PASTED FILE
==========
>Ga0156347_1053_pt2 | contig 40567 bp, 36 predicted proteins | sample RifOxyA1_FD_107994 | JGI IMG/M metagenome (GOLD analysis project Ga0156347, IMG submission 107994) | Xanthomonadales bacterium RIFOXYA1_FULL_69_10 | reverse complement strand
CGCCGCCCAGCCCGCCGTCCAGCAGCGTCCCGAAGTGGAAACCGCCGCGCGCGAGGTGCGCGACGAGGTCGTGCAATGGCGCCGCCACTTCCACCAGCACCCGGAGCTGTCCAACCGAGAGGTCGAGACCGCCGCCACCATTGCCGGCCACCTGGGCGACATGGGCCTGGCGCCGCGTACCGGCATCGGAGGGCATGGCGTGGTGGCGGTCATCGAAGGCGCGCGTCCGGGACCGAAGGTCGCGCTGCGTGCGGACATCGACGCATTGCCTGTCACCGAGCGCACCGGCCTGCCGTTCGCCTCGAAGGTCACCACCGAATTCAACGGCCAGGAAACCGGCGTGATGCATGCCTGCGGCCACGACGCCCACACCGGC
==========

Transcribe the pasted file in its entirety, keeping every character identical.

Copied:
>Ga0156347_1053_pt2 | contig 40567 bp, 36 predicted proteins | sample RifOxyA1_FD_107994 | JGI IMG/M metagenome (GOLD analysis project Ga0156347, IMG submission 107994) | Xanthomonadales bacterium RIFOXYA1_FULL_69_10 | reverse complement strand
CGCCGCCCAGCCCGCCGTCCAGCAGCGTCCCGAAGTGGAAACCGCCGCGCGCGAGGTGCGCGACGAGGTCGTGCAATGGCGCCGCCACTTCCACCAGCACCCGGAGCTGTCCAACCGAGAGGTCGAGACCGCCGCCACCATTGCCGGCCACCTGGGCGACATGGGCCTGGCGCCGCGTACCGGCATCGGAGGGCATGGCGTGGTGGCGGTCATCGAAGGCGCGCGTCCGGGACCGAAGGTCGCGCTGCGTGCGGACATCGACGCATTGCCTGTCACCGAGCGCACCGGCCTGCCGTTCGCCTCGAAGGTCACCACCGAATTCAACGGCCAGGAAACCGGCGTGATGCATGCCTGCGGCCACGACGCCCACACCGGC